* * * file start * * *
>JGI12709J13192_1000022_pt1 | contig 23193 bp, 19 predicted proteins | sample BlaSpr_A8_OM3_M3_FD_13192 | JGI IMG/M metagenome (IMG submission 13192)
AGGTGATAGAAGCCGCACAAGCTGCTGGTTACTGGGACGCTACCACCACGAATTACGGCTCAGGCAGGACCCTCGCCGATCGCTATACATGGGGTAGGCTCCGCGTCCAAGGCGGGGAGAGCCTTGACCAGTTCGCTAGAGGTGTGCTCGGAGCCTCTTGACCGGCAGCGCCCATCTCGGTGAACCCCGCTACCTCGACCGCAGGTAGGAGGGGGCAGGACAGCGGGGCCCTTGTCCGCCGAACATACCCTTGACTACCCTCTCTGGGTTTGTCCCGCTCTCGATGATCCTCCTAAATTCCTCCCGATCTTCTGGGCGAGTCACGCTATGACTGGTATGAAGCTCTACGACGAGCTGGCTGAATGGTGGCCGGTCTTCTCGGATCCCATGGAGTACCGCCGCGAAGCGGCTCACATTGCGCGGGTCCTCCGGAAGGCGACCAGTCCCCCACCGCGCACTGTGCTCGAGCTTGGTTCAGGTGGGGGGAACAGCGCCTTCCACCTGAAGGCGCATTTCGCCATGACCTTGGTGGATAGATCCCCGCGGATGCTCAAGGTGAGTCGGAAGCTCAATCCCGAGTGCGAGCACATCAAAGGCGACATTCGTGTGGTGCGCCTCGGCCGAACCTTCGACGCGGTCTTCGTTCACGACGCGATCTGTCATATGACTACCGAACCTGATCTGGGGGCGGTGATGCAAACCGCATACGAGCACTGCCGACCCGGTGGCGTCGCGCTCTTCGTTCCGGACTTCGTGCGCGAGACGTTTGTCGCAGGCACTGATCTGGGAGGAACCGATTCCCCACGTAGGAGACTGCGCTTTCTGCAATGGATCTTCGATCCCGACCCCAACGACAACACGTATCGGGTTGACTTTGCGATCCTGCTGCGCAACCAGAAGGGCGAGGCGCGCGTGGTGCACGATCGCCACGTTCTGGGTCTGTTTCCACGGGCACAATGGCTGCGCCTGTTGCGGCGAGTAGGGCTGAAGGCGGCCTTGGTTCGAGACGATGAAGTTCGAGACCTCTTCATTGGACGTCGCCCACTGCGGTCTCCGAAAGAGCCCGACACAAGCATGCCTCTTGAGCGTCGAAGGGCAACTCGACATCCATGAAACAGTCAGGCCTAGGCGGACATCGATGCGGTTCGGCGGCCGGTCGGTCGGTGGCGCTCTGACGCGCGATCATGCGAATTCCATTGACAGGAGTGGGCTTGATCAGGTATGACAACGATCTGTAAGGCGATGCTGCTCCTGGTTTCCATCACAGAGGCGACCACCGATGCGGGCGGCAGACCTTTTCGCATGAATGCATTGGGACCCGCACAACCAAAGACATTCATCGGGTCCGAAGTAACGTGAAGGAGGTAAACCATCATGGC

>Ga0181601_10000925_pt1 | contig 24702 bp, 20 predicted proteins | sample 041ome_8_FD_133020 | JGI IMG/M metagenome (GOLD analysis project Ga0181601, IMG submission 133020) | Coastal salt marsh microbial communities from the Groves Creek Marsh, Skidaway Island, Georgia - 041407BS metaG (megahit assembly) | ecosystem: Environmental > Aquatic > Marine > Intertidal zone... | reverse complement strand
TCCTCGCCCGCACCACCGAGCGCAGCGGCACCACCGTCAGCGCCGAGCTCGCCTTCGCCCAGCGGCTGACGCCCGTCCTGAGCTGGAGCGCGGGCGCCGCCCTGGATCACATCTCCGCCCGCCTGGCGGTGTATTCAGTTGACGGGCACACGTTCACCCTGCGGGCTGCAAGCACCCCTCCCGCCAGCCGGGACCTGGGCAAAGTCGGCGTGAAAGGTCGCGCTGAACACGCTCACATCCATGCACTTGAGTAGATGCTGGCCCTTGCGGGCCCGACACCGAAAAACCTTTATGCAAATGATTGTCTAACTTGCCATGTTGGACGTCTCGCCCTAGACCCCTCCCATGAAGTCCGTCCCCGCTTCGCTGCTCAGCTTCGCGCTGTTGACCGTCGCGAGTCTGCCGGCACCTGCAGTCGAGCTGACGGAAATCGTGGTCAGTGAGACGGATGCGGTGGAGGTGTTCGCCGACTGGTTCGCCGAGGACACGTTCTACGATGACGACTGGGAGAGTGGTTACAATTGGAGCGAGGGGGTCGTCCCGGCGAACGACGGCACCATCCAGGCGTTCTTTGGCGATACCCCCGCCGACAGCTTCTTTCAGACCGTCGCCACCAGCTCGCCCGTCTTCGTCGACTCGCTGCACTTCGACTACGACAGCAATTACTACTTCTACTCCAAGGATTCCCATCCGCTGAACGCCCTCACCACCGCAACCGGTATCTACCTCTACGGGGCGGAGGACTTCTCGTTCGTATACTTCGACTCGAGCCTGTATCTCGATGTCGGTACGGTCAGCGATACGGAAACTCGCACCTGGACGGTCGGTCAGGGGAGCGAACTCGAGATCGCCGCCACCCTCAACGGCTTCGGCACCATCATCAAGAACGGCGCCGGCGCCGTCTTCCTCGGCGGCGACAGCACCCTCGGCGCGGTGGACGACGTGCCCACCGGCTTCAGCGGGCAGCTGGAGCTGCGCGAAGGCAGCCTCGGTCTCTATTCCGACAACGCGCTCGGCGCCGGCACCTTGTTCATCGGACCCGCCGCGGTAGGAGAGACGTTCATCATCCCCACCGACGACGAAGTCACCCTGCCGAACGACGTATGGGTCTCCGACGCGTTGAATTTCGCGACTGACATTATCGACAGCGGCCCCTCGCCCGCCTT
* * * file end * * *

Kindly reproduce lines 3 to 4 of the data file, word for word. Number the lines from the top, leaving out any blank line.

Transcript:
>Ga0181601_10000925_pt1 | contig 24702 bp, 20 predicted proteins | sample 041ome_8_FD_133020 | JGI IMG/M metagenome (GOLD analysis project Ga0181601, IMG submission 133020) | Coastal salt marsh microbial communities from the Groves Creek Marsh, Skidaway Island, Georgia - 041407BS metaG (megahit assembly) | ecosystem: Environmental > Aquatic > Marine > Intertidal zone... | reverse complement strand
TCCTCGCCCGCACCACCGAGCGCAGCGGCACCACCGTCAGCGCCGAGCTCGCCTTCGCCCAGCGGCTGACGCCCGTCCTGAGCTGGAGCGCGGGCGCCGCCCTGGATCACATCTCCGCCCGCCTGGCGGTGTATTCAGTTGACGGGCACACGTTCACCCTGCGGGCTGCAAGCACCCCTCCCGCCAGCCGGGACCTGGGCAAAGTCGGCGTGAAAGGTCGCGCTGAACACGCTCACATCCATGCACTTGAGTAGATGCTGGCCCTTGCGGGCCCGACACCGAAAAACCTTTATGCAAATGATTGTCTAACTTGCCATGTTGGACGTCTCGCCCTAGACCCCTCCCATGAAGTCCGTCCCCGCTTCGCTGCTCAGCTTCGCGCTGTTGACCGTCGCGAGTCTGCCGGCACCTGCAGTCGAGCTGACGGAAATCGTGGTCAGTGAGACGGATGCGGTGGAGGTGTTCGCCGACTGGTTCGCCGAGGACACGTTCTACGATGACGACTGGGAGAGTGGTTACAATTGGAGCGAGGGGGTCGTCCCGGCGAACGACGGCACCATCCAGGCGTTCTTTGGCGATACCCCCGCCGACAGCTTCTTTCAGACCGTCGCCACCAGCTCGCCCGTCTTCGTCGACTCGCTGCACTTCGACTACGACAGCAATTACTACTTCTACTCCAAGGATTCCCATCCGCTGAACGCCCTCACCACCGCAACCGGTATCTACCTCTACGGGGCGGAGGACTTCTCGTTCGTATACTTCGACTCGAGCCTGTATCTCGATGTCGGTACGGTCAGCGATACGGAAACTCGCACCTGGACGGTCGGTCAGGGGAGCGAACTCGAGATCGCCGCCACCCTCAACGGCTTCGGCACCATCATCAAGAACGGCGCCGGCGCCGTCTTCCTCGGCGGCGACAGCACCCTCGGCGCGGTGGACGACGTGCCCACCGGCTTCAGCGGGCAGCTGGAGCTGCGCGAAGGCAGCCTCGGTCTCTATTCCGACAACGCGCTCGGCGCCGGCACCTTGTTCATCGGACCCGCCGCGGTAGGAGAGACGTTCATCATCCCCACCGACGACGAAGTCACCCTGCCGAACGACGTATGGGTCTCCGACGCGTTGAATTTCGCGACTGACATTATCGACAGCGGCCCCTCGCCCGCCTT